PeopleBrowsr Hotlist shows Airline Twitter Trends

An analysis of Twitter trends towards Airlines for August 2009


As Twitter adoption travels from the left to the right of Rogers' Diffusion of Innovations Bell Curve, mainstream consumer behavior gathers momentum, manifesting into influential and telling market indicators. This invaluable behavior and sentiment eventually becomes deafening and without actively monitoring and analyzing this movement, we miss opportunities to learn, grow, and help.
We need a prescribed lens into the real-time thoughts, observations, and experiences of real people, unfiltered, to make informed decisions and both lead and evolve along with our markets.
As I recently shared, a new study indicated that 20 percent of tweets published on Twitter are actually invitations for product information, answers or responses from peers or directly by brand representatives.
Consumers are now brand stakeholders and as such, it is our responsibility to listen, learn and adapt.

Airline Hotlist August 2009
?(brought to you by PeopleBrowsr and Brian Solis)
In August 2009, consumers continued to take to Twitter to share their experiences and feelings tied to their favorite and least favorite airlines. Many of the airlines did indeed pay attention, with some engaging directly in the public timeline.

The Players
For the month of August 2009, we monitored the inbound and outbound activity related to 14 airlines.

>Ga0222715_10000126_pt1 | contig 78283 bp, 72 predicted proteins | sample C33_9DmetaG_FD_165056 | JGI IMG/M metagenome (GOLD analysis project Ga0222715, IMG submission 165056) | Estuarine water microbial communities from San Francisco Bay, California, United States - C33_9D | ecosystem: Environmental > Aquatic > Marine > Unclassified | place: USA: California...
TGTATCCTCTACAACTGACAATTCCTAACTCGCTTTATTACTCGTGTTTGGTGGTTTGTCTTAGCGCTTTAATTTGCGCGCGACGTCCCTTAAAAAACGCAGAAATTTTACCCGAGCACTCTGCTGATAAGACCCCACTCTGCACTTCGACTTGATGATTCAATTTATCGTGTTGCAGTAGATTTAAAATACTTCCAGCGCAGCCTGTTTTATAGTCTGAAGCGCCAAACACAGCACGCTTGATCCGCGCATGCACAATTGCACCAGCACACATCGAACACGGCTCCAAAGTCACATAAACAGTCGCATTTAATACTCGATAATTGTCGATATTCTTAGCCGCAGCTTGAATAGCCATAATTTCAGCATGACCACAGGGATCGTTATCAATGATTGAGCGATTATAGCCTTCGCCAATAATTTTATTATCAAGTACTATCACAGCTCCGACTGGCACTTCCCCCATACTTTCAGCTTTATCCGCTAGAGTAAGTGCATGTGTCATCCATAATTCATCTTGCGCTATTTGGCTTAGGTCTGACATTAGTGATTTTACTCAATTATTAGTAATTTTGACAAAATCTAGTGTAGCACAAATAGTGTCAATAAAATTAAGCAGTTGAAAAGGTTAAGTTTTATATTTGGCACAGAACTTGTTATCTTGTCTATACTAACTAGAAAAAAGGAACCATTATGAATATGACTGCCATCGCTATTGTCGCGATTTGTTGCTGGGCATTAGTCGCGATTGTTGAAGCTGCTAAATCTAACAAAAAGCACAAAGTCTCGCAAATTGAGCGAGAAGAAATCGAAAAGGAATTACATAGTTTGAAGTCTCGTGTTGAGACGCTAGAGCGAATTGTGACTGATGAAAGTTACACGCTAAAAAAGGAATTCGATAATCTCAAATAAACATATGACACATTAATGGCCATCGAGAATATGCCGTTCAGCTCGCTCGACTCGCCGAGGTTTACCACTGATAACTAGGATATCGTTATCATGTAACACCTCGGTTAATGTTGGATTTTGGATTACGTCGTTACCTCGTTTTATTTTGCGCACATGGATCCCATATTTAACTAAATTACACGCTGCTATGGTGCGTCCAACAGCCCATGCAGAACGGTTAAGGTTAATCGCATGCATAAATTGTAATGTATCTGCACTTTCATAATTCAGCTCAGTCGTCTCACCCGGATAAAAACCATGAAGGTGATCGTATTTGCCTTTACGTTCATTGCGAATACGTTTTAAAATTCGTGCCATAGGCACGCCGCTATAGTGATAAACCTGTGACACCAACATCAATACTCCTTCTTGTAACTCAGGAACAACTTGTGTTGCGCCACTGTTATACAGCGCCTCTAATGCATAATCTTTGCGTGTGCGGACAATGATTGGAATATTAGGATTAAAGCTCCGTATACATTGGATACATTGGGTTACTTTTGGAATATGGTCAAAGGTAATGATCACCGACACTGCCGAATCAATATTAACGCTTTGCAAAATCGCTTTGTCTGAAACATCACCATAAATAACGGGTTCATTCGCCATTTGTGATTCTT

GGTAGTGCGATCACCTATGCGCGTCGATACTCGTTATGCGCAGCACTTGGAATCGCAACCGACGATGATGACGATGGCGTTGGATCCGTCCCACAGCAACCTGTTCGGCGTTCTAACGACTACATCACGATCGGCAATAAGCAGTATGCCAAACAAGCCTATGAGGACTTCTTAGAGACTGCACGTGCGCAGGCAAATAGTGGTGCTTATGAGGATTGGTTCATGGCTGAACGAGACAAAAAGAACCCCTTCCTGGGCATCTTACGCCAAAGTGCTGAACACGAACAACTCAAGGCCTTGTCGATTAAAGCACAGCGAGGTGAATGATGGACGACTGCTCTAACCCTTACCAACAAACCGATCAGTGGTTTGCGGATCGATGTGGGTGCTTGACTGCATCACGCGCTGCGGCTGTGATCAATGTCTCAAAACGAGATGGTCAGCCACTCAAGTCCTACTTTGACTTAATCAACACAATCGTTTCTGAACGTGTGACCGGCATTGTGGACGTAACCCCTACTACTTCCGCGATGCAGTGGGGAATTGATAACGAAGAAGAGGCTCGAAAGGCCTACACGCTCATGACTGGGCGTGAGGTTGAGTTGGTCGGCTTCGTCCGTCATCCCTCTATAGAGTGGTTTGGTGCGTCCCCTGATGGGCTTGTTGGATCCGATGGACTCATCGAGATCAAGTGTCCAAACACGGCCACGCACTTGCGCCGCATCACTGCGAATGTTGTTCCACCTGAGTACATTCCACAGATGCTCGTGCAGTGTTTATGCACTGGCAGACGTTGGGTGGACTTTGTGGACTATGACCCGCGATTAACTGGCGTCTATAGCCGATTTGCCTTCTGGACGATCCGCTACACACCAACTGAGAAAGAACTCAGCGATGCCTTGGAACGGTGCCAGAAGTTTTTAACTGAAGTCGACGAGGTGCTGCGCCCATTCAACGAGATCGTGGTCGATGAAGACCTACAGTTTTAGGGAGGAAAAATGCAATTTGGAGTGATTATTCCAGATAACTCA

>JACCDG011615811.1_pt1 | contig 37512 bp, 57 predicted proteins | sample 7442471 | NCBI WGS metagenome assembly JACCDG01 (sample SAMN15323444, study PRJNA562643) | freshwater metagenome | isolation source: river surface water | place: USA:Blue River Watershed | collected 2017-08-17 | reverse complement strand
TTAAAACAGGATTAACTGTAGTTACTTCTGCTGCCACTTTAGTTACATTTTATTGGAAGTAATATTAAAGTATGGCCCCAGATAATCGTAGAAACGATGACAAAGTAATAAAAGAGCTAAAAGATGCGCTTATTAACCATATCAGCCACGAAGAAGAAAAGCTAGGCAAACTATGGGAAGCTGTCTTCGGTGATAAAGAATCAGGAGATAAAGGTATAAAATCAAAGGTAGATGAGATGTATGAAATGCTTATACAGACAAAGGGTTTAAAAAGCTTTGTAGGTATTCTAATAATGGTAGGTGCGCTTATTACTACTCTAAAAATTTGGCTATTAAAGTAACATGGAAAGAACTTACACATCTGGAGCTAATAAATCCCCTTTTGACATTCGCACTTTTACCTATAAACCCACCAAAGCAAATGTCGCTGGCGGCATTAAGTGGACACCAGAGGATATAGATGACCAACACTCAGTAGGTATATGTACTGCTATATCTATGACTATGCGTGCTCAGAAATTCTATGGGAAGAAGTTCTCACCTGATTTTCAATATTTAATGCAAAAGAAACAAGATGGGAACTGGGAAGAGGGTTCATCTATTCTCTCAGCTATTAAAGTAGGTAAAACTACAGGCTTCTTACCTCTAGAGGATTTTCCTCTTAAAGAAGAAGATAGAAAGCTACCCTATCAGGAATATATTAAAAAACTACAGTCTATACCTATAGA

The players included:

?@aloha_airlines (airline defunct, but the aloha spirit lives on)
?@deltaairlines (inactive as of July 2009)?
@frontierstorm (inactive as of July 2009)?
Northwest Airlines (appears inactive)?
@usairways (established, but essentially inactive)

Total Followers
Airline follower count was reflective of participation and also outside promotion of the Twitter account in other mediums. Jetblue led the fleet with over 1.2 million followers with Southwest followed in second place with roughly 640,000. The top two accounts accounted for more followers than the other players accounted for combined. The distance between the rank of second and third place was vast at over 600,000. United Airlines trailed distantly with 34,000 followers, but Virgin America followed close behind in fourth position with almost 32,000.
It is fascinating to see Aloha airlines retain a solid group of dedicated followers even though the airline shut down in 2008.

@jetblue = 1,223,459
?@southwestair = 644,533?
@unitedairlines = 34,307
?@virginamerica = 31,644
?@aairwaves = 13,684
?@alaskaair = 12,240
?@deltaairlines = 11,916?
@spiritairlines = 8,179
?@flyhawaiian = 4,374
@continental = 3,779
?@usairways = 2,580
?@aloha_airlines = 807
?@frontierstorm = 804

Total Following
We chose to add "following" data as the spirit of Twitter is represented through reciprocation and recognition. Many consumers look at this number as a reflection of a brand's true commitment to community.
Again, Jetblue ranked at the top of the list by following over 117,000. This represents a follower to following ratio of 10:1. Virgin America jumped to the second spot on the following list with just over 16,500. Southwest earned third with 8,800 individuals followed. Spirit Airlines checked in towards the bottom of the list following only one individual @spirit_helper (manager of customer relations for Spirit). Spirit followed one more than US Airways, which checked in at zero. However, it should go noted that the account is basically idle.

@jetblue = 117,444
?@virginamerica = 16,522?
@southwestair = 8,820?
@alaskaair = 6,580?
@flyhawaiian = 1,602
?@aairwaves = 1,419
?@unitedairlines = 1,249
?@deltaairlines = 234
?@aloha_airlines = 56
?@continental = 53?
@frontierstorm = 7
?@spiritairlines = 1
?@usairways = 0

Total Tweets
In Social Media, participation counts for everything. It demonstrates willingness to interact with peers and customers, symbolizes intent, and expresses purpose.